Start Your Roth IRA Now? Start Early Finish Early #FI

Start Early Roth IRA

What are people saying about Roth IRA investing? I wish I started investing in my Roth earlier. Why is that so commonly said by 40 and 50 year old folks? Or, even by millennials in the mid-30s? Several reasons. Let’s take a quick look at the benefits of early investing in Roth IRAs.

Roth IRA Investing

Start Early, Finish Early #FI

In most cases, your income is lower when you are in your 20s when compared to your income in your 30s, 40s, and so on. And, Roth IRAs don’t result in a tax break at the time of the contribution. In other words, you pay taxes while in a lower tax bracket if you start your Roth IRA when you are younger.

Unlike a Traditional IRA or 401(k) contribution, a Roth contribution doesn’t lower your taxable income. However, investing in a Traditional IRA is more “tax advantageous” when your income is higher and you are in a higher tax bracket. Usually, later in your career.

Also note, most people can put a lot more money into a Traditional IRA or 401(k) through time. For example, business owners can setup a SEP or Solo 401(k) which have significant tax advantages. Roth contributions are often limited for many in comparison to other types of retirement programs. Whatever you decide, I follow the advice of the “Automatic Millionaire” – pay yourself first! And, start with a Roth IRA.

Individuals under 50 years old may contribute $6,000 to an IRA in 2019 ($5,500 in 2018). If age 50 or older, the IRS allows these individuals to contribute an additional $1,000 as “catch up” contributions for a total contribution limit of $7,000.

According to Fidelity, more than half of IRA contributions are Roth IRA contributions. They are particularly popular among people age 23 to 38. Millennials? They opened 41 percent of new Roth IRA accounts in 2018. Fidelity also indicated that 74 percent of millennial contribution dollars are going into Roth IRAs.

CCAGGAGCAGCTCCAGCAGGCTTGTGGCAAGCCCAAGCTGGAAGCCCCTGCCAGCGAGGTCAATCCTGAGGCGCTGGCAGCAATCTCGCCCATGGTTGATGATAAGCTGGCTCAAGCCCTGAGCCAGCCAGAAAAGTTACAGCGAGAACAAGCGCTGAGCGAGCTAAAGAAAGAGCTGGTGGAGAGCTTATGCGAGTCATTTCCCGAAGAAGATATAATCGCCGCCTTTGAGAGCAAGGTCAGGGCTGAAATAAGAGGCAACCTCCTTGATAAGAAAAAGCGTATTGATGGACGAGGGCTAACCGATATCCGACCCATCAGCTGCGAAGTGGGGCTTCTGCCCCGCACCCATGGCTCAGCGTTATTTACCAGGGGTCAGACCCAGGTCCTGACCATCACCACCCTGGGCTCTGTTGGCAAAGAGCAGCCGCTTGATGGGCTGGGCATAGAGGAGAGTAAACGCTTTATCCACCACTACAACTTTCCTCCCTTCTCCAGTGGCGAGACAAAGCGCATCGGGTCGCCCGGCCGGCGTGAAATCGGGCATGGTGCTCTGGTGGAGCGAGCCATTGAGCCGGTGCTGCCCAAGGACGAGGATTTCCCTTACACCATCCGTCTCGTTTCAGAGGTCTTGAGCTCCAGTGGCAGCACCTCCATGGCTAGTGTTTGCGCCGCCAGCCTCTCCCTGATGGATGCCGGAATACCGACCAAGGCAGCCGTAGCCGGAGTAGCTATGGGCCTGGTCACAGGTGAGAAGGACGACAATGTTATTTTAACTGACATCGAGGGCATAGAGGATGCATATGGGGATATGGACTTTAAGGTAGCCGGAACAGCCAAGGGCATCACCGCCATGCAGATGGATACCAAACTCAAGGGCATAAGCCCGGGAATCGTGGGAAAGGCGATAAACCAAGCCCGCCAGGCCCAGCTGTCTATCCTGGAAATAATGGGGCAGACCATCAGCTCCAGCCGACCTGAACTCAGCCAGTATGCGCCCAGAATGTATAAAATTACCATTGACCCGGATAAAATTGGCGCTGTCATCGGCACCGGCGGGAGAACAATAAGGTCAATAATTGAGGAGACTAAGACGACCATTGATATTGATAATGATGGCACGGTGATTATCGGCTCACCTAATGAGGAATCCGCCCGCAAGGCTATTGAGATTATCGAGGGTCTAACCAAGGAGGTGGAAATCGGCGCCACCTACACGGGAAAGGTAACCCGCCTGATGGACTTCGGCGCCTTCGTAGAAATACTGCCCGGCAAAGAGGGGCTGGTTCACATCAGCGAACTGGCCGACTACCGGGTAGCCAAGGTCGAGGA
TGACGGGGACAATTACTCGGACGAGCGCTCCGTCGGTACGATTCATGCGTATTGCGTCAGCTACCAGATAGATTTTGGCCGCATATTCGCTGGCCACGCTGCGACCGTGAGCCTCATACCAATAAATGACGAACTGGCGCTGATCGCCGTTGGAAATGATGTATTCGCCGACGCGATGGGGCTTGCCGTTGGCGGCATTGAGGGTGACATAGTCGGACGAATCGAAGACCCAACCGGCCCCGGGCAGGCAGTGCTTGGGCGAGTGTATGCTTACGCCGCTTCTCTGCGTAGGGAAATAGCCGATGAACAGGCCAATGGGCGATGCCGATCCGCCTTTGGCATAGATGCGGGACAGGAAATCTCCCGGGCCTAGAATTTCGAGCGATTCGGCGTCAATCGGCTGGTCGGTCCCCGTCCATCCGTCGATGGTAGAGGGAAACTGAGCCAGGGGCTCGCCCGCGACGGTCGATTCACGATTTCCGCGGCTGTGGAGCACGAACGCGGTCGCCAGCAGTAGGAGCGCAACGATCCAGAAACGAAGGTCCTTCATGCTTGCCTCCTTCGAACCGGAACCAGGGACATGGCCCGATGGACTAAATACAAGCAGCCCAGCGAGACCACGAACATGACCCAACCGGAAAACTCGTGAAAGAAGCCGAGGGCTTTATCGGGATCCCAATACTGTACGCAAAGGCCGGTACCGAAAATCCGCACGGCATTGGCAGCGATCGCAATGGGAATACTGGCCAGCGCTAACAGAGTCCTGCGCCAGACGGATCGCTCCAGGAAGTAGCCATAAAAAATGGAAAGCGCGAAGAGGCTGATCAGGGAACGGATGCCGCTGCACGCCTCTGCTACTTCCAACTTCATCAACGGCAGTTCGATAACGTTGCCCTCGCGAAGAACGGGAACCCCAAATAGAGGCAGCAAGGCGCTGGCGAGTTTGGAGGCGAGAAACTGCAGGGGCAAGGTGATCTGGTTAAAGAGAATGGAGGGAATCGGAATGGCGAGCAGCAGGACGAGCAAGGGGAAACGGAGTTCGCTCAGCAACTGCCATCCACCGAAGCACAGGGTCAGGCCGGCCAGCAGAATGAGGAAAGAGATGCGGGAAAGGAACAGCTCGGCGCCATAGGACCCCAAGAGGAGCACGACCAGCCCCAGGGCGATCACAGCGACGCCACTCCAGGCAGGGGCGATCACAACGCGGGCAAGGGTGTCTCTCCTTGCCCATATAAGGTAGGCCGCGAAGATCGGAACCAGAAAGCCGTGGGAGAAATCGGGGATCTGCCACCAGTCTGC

NOTE: Not everyone can contribute to a Roth IRA due to certain IRS income limits. Visit the IRS website for the regulatory limits, etc.

Compounding Investment Growth

Distributions in Retirement Tax Free

Over a 20 or 30 year period, your Roth IRA(s) will grow significantly. And, you can access your contributions (principal) tax-free and penalty-free before you reach retirement age. Although you don’t want to touch your retirement accounts until you retire, you can in an extreme emergency. In addition, all of your contributions can be used tax free once you reach retirement age (both principal and capital gains). This is important for planning your taxes in retirement.

You can always withdraw your original contributions to your Roth IRA tax- and penalty-free at any time. However, if you’re withdrawing earnings before age 59½ and before your account is five years old, you may pay taxes and penalties on the distribution. You can, however, avoid the penalty if you’re withdrawing money to buy a first home, cover qualified education expenses or pay for unreimbursed medical expenses and health insurance premiums.
(SOURCE: How to Build Wealth in Your 30s with a Roth IRA).

As an example, let’s assume your Roth IRA maximum annual contribution limit is $6,000. Start saving the maximum at age 30 and continue doing so until age 66. If you invest the money and earn a 7 percent annual return, your Roth will grow to over $1 million. In other words, saving $500/month in just your Roth can make you a millionaire in 36 years.